Winter weather may be more volatile than ever, but at New York's myriad ski areas by now the lifts are turning, snowmaking operations are cranking away, and mountaingoers from novice to expert are gliding downhill.
But these places don't look exactly the same as last year. Millions of dollars have been invested in infrastructure improvements, new accommodations, revamped dining options, and experience upgrades. New York is a better place to ski than ever. To get you up to date for the 2019-20 ski season, here is our guide to what's new on the slopes since last year. Consider it our service to you.
Belleayre also relocated its entire learning area to a centralized location and installed a new quad chairlift to deliver skiers and snowboarders to its beginner slopes. The lift has a loading carpet at the bottom, to make the switch from riding carpets in the learning area easier.
Lastly, the ticketing system got a major update this year: All of the gates now have radio-frequency-identifying (RFID) ticket readers, which means guests don't have to remove their tickets to be scanned at the lift gate. That'll mean faster lines and fewer worries about losing tickets. "You simply move through the gate as it reads your ticket," Guendel says. "We like to say our guests are now like an EZ Pass."
Also new this year: A 350-seat base lodge—which includes a restaurant, bar, ticket area, and customer service desk—and a state-of-the-art snow groomer called LEITWOLF, from the Italian manufacturer Prinoth.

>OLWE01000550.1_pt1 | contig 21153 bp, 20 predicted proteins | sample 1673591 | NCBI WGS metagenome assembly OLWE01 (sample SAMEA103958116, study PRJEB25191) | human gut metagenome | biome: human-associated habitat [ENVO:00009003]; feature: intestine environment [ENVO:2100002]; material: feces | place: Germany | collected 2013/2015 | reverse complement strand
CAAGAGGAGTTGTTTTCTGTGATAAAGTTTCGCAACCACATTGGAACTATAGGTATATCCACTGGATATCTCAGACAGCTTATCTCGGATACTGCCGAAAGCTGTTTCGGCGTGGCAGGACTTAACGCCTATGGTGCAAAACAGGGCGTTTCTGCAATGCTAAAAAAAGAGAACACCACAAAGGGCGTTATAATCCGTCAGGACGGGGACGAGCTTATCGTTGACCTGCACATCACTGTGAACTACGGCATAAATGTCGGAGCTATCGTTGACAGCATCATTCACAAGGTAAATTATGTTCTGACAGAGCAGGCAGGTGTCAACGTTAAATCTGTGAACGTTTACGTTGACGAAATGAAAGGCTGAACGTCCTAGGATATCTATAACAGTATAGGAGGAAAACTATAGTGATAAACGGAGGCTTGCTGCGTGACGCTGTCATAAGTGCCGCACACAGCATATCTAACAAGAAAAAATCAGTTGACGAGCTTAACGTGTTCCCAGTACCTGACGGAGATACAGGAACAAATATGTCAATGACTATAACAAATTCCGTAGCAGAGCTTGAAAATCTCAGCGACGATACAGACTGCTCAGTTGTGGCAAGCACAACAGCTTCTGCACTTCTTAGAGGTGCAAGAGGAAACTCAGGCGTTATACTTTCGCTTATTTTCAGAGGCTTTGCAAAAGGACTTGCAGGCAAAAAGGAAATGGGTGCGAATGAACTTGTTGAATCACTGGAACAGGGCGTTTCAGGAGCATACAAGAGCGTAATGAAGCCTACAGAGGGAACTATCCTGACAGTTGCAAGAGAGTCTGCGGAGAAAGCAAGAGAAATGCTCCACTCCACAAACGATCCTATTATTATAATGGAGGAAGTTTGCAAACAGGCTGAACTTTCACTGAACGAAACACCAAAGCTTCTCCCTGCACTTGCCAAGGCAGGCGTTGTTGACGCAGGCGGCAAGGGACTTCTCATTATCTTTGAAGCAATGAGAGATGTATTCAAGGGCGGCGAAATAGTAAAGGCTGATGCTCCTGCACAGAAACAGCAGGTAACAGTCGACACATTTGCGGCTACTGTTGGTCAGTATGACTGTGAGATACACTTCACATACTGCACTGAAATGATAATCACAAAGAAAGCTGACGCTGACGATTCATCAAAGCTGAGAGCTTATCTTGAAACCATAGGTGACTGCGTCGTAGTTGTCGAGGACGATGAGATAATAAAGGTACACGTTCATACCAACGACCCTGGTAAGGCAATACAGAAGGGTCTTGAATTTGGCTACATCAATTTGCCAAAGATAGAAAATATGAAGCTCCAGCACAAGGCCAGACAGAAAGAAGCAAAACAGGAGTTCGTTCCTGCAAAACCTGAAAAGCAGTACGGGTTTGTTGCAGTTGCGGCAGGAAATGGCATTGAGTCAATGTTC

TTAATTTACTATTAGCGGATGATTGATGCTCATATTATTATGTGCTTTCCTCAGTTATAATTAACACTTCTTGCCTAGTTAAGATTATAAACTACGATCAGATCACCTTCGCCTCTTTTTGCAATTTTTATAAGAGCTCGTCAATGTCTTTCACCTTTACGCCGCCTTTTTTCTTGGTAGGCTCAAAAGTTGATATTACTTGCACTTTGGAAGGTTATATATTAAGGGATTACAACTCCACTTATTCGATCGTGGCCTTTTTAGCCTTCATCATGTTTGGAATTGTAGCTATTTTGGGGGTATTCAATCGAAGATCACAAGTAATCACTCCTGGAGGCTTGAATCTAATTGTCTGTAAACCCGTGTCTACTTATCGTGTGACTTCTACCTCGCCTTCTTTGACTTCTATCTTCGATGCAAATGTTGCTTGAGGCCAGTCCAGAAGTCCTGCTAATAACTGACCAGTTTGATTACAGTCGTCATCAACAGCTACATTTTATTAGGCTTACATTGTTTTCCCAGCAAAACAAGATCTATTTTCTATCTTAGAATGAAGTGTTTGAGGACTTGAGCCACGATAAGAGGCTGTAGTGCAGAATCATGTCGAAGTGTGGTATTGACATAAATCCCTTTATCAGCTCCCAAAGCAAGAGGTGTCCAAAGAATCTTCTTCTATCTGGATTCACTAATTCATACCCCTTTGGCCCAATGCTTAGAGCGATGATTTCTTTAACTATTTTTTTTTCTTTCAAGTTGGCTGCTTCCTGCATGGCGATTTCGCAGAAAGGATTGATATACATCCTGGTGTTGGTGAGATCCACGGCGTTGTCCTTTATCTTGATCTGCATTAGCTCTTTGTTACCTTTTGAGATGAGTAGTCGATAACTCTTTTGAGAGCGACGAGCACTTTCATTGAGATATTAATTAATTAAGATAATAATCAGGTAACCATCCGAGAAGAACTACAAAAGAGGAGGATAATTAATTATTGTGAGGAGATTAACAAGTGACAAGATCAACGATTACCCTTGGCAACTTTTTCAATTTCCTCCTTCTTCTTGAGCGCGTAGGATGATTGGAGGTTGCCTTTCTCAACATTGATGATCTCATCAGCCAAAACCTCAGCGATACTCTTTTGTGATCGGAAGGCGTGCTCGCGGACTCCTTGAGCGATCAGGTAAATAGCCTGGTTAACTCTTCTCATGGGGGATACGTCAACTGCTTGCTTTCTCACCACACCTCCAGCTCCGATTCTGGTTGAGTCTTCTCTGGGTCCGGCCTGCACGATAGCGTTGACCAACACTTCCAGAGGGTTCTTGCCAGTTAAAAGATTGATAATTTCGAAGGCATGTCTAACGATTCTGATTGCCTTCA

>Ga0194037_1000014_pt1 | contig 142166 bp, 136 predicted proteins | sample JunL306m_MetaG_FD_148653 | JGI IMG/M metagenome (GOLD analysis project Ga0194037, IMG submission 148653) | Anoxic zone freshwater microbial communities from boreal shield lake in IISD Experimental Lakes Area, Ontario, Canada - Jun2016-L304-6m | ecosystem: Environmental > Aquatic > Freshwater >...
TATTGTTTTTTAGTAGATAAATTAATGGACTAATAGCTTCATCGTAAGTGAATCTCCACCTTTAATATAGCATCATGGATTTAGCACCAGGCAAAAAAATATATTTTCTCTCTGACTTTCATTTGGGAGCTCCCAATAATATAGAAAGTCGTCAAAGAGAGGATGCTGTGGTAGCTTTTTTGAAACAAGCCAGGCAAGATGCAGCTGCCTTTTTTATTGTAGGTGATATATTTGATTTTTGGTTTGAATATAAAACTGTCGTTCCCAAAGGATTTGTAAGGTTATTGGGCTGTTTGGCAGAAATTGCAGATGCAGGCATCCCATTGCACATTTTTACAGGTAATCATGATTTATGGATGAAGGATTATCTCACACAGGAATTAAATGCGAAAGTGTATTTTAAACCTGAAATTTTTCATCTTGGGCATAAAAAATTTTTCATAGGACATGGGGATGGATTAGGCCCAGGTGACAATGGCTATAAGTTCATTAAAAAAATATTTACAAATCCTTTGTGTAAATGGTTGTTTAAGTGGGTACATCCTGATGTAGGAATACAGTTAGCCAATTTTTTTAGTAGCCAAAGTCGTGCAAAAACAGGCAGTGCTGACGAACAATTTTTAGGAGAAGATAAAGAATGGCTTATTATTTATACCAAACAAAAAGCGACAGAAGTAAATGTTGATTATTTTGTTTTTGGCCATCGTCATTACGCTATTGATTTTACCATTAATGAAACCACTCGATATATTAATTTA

Operational updates include fully automated snowmaking on the park's signature top-to-bottom runs (Upper and Lower Whistler); a booster pump house for the East Peak and new piping to increase snowmaking efficiency; upgraded lifts out of the base area, bringing Windham's uphill capacity to more than 22,000 passengers per hour; and a new PistenBully snow groomer.
Lodging and dining options have also been improved. The new "European-inspired" Umbrella Bar is the centerpiece of the base patio area, with 360-degree views of the landscape. (A second new building in the patio area houses a ski simulator that offers guests the chance to virtually ski downhill race venues from around the world.) And the Winwood Inn, a quaint lodge operated by the resort in the town of Windham, has renovated rooms and a new restaurant serving classic American comfort cuisine.
Scrappy Plattekill, independently owned and operated by the Vatjay family for more than 25 years, offers a broadly appealing, family-friendly atmosphere out in the northwestern Catskills. New features for 2019-20 include a new carpet lift in the snowtubing park; upgrades to snowmaking operations; renovations to the base lodge, including totally revamped food service; and a new Junior Alpine Race program, for the kiddos. That program joins a cadre of ski and snowboard packages that appeal to a wide variety of riders, from private lessons to programs like "Return to the Snow" (if it's been years since you hit the slopes) and "Never Ever" (if you're not sure what you're even doing on a mountain).
This year, Hunter also added a new six-person chairlift and a new entrance to the Hunter North expansion, which opened five new trails and four new glades last year. Other projects include widening the intermediate Belt Parkway trail, creating a new access point for the intermediate Way Out trail, and adding a new black diamond trail. The park also boosted snowmaking capabilities for the double-black diamond Racer's Edge trail.
Well-known for being supportive of novices, Mount Peter will also continue to offer free beginner ski and snowboard lessons (with the purchase of a lift ticket) on all weekends and holidays. "We're known as New York's 'family mountain,'" says Justin Cooper, Mount Peter's marketing manager. "We strive to be a fun, friendly area to spend the day without any pressure and people blazing down the hill past you."